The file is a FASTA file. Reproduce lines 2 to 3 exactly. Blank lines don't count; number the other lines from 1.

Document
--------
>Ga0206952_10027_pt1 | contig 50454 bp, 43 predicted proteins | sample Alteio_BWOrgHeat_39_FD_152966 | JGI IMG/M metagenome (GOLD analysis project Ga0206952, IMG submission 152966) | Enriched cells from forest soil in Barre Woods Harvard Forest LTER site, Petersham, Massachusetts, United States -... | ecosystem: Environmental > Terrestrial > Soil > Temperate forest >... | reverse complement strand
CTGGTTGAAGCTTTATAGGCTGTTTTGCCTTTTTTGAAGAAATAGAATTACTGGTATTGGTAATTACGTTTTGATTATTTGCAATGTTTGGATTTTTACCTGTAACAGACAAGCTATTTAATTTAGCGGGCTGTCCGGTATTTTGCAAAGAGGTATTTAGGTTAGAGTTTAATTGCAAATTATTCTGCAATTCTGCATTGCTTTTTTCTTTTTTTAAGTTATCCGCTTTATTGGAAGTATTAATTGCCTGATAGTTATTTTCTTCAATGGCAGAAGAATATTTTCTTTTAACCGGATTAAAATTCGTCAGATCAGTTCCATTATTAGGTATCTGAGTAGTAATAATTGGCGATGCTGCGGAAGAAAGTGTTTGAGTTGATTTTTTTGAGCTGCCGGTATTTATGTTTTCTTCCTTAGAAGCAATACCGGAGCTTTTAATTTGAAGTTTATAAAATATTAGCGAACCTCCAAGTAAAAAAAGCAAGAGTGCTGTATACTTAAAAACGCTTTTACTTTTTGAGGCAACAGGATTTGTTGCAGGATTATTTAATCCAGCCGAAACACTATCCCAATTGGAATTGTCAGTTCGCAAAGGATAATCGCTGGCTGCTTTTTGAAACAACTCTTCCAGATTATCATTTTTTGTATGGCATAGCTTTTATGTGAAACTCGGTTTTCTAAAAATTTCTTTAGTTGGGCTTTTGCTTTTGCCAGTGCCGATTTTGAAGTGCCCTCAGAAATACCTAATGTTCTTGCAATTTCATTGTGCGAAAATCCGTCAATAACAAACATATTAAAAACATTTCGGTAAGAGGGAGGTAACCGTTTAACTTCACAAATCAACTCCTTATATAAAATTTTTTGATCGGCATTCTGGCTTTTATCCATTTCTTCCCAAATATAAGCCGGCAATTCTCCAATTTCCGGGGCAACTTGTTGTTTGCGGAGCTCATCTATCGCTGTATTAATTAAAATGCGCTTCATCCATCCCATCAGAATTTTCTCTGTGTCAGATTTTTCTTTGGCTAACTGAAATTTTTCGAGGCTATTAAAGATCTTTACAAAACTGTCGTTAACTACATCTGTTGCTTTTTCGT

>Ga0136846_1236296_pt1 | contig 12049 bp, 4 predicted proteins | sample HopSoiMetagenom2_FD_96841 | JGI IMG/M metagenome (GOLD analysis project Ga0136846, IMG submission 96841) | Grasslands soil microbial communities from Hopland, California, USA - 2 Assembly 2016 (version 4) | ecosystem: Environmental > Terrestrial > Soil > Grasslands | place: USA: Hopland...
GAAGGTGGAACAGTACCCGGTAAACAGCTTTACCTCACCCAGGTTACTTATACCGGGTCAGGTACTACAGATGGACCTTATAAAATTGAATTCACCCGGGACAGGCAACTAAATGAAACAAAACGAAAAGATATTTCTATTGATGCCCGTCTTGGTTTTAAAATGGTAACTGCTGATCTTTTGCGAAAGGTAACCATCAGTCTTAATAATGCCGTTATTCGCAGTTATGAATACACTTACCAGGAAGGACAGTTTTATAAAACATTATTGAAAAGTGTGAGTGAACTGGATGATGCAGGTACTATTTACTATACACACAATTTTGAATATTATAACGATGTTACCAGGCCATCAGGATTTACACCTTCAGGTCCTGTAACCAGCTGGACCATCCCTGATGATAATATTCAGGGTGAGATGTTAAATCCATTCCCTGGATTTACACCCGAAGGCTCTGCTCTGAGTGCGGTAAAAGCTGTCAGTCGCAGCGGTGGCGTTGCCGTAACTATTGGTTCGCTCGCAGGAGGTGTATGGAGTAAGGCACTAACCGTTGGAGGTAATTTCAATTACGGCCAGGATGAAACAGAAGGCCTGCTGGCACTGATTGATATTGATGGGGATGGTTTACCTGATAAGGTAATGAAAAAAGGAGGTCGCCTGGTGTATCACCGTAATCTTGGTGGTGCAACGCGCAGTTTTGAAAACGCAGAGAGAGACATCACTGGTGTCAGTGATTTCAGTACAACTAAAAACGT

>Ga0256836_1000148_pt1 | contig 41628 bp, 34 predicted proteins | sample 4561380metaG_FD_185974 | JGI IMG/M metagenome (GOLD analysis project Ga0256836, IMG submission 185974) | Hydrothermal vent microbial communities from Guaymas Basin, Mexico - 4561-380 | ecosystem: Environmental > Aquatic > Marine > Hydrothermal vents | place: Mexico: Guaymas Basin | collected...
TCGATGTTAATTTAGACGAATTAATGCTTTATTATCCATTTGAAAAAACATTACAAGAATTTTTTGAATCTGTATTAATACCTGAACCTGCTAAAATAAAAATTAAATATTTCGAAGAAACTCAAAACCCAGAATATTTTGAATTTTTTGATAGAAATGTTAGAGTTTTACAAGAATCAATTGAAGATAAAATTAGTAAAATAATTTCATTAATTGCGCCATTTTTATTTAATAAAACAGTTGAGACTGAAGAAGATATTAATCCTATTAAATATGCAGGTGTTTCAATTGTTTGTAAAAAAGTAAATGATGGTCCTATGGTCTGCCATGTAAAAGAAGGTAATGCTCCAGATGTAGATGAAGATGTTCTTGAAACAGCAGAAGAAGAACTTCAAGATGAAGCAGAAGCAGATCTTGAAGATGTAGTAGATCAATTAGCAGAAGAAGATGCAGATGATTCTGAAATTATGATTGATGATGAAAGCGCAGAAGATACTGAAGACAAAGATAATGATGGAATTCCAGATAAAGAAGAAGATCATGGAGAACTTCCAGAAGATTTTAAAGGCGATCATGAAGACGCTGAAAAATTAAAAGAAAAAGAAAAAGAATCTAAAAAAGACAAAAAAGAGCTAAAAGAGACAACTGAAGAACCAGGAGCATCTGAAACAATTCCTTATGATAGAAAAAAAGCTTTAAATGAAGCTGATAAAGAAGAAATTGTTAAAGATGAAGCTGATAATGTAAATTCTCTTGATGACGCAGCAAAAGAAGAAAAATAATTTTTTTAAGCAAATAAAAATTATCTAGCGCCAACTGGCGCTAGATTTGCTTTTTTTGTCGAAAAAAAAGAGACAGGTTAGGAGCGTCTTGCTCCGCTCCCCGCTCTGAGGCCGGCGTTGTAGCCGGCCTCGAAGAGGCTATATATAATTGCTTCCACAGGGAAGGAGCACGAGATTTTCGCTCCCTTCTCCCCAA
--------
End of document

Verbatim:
CTGGTTGAAGCTTTATAGGCTGTTTTGCCTTTTTTGAAGAAATAGAATTACTGGTATTGGTAATTACGTTTTGATTATTTGCAATGTTTGGATTTTTACCTGTAACAGACAAGCTATTTAATTTAGCGGGCTGTCCGGTATTTTGCAAAGAGGTATTTAGGTTAGAGTTTAATTGCAAATTATTCTGCAATTCTGCATTGCTTTTTTCTTTTTTTAAGTTATCCGCTTTATTGGAAGTATTAATTGCCTGATAGTTATTTTCTTCAATGGCAGAAGAATATTTTCTTTTAACCGGATTAAAATTCGTCAGATCAGTTCCATTATTAGGTATCTGAGTAGTAATAATTGGCGATGCTGCGGAAGAAAGTGTTTGAGTTGATTTTTTTGAGCTGCCGGTATTTATGTTTTCTTCCTTAGAAGCAATACCGGAGCTTTTAATTTGAAGTTTATAAAATATTAGCGAACCTCCAAGTAAAAAAAGCAAGAGTGCTGTATACTTAAAAACGCTTTTACTTTTTGAGGCAACAGGATTTGTTGCAGGATTATTTAATCCAGCCGAAACACTATCCCAATTGGAATTGTCAGTTCGCAAAGGATAATCGCTGGCTGCTTTTTGAAACAACTCTTCCAGATTATCATTTTTTGTATGGCATAGCTTTTATGTGAAACTCGGTTTTCTAAAAATTTCTTTAGTTGGGCTTTTGCTTTTGCCAGTGCCGATTTTGAAGTGCCCTCAGAAATACCTAATGTTCTTGCAATTTCATTGTGCGAAAATCCGTCAATAACAAACATATTAAAAACATTTCGGTAAGAGGGAGGTAACCGTTTAACTTCACAAATCAACTCCTTATATAAAATTTTTTGATCGGCATTCTGGCTTTTATCCATTTCTTCCCAAATATAAGCCGGCAATTCTCCAATTTCCGGGGCAACTTGTTGTTTGCGGAGCTCATCTATCGCTGTATTAATTAAAATGCGCTTCATCCATCCCATCAGAATTTTCTCTGTGTCAGATTTTTCTTTGGCTAACTGAAATTTTTCGAGGCTATTAAAGATCTTTACAAAACTGTCGTTAACTACATCTGTTGCTTTTTCGT

>Ga0136846_1236296_pt1 | contig 12049 bp, 4 predicted proteins | sample HopSoiMetagenom2_FD_96841 | JGI IMG/M metagenome (GOLD analysis project Ga0136846, IMG submission 96841) | Grasslands soil microbial communities from Hopland, California, USA - 2 Assembly 2016 (version 4) | ecosystem: Environmental > Terrestrial > Soil > Grasslands | place: USA: Hopland...